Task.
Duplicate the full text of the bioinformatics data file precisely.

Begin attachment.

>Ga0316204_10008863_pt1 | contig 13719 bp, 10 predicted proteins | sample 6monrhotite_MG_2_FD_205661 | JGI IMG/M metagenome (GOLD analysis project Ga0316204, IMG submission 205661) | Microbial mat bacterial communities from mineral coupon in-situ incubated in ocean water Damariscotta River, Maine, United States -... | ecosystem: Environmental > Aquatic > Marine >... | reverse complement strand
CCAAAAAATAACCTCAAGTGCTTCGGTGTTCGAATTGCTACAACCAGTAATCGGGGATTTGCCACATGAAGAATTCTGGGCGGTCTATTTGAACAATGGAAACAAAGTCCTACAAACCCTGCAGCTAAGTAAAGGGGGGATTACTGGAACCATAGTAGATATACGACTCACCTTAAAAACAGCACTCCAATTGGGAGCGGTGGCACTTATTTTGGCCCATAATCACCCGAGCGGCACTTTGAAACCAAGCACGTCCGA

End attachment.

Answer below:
>Ga0316204_10008863_pt1 | contig 13719 bp, 10 predicted proteins | sample 6monrhotite_MG_2_FD_205661 | JGI IMG/M metagenome (GOLD analysis project Ga0316204, IMG submission 205661) | Microbial mat bacterial communities from mineral coupon in-situ incubated in ocean water Damariscotta River, Maine, United States -... | ecosystem: Environmental > Aquatic > Marine >... | reverse complement strand
CCAAAAAATAACCTCAAGTGCTTCGGTGTTCGAATTGCTACAACCAGTAATCGGGGATTTGCCACATGAAGAATTCTGGGCGGTCTATTTGAACAATGGAAACAAAGTCCTACAAACCCTGCAGCTAAGTAAAGGGGGGATTACTGGAACCATAGTAGATATACGACTCACCTTAAAAACAGCACTCCAATTGGGAGCGGTGGCACTTATTTTGGCCCATAATCACCCGAGCGGCACTTTGAAACCAAGCACGTCCGA